Seismic data acquired by CREWES at an experimental low frequency shoot at Hussar, Alberta, in September 2011 were processed to attenuate unwanted noise and wavetrains and to retain or even enhance the low frequency content. We analyze the stacked data by creating plots of lateral phase-coherency versus frequency. The initial unprocessed data show strong coherency down to 7.5 Hz and weak coherency to 5 Hz but nothing below that.
The data processed by CREWES has radial filters and Gabor deconvolution applied for noise attenuation. The processed data show good coherency to 3 Hz but little in the range of 0-3 Hz. The same data processed by CGGVeritas had much more, and different, noise attenuation, resulting in coherency at the lowest frequencies of 1-5 Hz. Effective noise attenuation appears to be the greatest factor in attaining high coherency at these low frequencies.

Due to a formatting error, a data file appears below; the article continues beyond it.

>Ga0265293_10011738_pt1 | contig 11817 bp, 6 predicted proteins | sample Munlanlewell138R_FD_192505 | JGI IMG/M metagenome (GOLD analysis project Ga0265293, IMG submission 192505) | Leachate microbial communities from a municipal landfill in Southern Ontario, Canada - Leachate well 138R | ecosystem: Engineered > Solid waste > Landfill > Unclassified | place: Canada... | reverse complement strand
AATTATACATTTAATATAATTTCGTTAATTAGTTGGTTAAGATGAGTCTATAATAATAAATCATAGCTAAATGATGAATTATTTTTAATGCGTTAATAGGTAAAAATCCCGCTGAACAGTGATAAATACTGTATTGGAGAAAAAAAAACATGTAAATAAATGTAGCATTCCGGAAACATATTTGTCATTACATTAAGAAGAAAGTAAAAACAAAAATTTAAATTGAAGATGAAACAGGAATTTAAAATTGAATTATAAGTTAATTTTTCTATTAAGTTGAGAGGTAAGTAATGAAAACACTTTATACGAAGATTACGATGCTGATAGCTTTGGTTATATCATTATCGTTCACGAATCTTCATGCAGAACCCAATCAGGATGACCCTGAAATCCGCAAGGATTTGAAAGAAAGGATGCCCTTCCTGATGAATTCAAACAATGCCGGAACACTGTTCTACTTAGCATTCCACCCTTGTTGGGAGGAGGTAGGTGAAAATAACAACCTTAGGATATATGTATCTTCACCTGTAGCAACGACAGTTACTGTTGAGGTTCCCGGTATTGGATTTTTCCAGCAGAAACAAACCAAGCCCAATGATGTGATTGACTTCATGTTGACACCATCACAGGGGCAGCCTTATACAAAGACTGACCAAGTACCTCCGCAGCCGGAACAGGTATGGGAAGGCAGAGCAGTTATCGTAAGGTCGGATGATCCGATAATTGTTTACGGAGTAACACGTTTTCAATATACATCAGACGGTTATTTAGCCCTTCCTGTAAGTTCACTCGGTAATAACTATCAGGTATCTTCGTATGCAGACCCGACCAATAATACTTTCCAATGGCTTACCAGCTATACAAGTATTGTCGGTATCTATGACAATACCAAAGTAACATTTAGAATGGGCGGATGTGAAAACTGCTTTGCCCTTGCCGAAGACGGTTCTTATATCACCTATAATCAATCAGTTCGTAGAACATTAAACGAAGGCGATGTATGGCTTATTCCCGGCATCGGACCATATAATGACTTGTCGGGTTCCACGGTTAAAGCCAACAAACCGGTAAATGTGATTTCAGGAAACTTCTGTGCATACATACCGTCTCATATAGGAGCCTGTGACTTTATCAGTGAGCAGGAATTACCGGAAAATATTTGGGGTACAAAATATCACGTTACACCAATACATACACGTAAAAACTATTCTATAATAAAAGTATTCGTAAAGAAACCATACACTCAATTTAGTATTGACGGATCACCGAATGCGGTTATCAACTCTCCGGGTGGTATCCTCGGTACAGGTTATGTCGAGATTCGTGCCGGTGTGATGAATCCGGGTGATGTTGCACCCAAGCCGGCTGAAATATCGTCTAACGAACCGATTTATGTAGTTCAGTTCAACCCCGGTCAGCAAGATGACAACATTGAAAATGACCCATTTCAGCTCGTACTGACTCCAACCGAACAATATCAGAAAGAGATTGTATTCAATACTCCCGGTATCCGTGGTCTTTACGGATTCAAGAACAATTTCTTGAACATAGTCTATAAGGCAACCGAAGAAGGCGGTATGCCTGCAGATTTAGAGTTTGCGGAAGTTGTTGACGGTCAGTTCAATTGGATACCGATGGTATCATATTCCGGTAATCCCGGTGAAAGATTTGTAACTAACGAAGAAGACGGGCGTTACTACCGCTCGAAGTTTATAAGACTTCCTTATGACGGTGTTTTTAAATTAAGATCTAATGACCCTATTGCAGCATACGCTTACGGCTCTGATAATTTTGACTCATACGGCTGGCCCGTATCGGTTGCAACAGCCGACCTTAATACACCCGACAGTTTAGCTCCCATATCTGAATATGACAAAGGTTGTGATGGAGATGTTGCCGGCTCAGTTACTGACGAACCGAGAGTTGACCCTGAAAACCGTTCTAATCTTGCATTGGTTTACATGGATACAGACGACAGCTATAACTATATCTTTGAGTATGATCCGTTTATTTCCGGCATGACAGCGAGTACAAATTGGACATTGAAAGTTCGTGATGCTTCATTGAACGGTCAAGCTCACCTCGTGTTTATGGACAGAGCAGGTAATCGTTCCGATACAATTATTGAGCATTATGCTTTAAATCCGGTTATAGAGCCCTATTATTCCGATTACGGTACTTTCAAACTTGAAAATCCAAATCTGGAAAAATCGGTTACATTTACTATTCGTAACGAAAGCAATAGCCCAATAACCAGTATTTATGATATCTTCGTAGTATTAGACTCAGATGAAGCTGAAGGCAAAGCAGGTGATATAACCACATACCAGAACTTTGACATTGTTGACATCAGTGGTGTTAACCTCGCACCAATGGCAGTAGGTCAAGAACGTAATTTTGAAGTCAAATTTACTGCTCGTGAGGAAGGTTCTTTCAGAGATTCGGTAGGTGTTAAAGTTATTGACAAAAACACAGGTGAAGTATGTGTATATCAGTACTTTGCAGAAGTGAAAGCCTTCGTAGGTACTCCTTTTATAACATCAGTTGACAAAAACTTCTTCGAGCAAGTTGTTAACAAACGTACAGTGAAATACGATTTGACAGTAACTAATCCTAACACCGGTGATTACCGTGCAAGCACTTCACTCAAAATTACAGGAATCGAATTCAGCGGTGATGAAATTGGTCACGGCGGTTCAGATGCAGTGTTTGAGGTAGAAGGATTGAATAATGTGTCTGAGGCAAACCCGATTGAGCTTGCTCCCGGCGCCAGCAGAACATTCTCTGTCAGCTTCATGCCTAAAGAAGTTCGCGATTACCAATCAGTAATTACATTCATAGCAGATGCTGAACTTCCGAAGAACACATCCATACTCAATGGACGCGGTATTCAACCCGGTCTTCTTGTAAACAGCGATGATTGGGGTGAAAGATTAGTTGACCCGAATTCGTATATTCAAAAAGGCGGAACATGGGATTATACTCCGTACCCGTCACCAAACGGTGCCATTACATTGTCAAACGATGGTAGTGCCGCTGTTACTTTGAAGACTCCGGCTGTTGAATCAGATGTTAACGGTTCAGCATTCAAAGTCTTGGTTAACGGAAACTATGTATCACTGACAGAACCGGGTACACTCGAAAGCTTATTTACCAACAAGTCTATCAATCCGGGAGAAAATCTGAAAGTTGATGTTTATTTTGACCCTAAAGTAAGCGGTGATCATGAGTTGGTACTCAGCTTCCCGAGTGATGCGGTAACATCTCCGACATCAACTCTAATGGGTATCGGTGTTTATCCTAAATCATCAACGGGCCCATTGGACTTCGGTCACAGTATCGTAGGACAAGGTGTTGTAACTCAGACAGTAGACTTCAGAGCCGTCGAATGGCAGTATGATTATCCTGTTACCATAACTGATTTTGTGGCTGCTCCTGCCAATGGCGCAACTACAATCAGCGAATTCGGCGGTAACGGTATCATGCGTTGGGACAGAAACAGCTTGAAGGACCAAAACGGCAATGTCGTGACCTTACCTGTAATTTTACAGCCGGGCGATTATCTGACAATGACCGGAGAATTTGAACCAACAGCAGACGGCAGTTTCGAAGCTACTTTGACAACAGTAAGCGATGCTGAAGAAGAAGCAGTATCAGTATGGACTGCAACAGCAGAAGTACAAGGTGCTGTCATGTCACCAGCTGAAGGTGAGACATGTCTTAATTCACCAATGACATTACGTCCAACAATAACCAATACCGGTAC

We find that the phase-coherency plots are affected by processing procedures such as AGC and the amount of muting before stack. AGC adversely affects the coherency while the mute should not be so harsh as to remove desired frequency content. Geophone instrument response compensation, as far as we can tell at this time, does not enhance coherency at the lowest frequencies.
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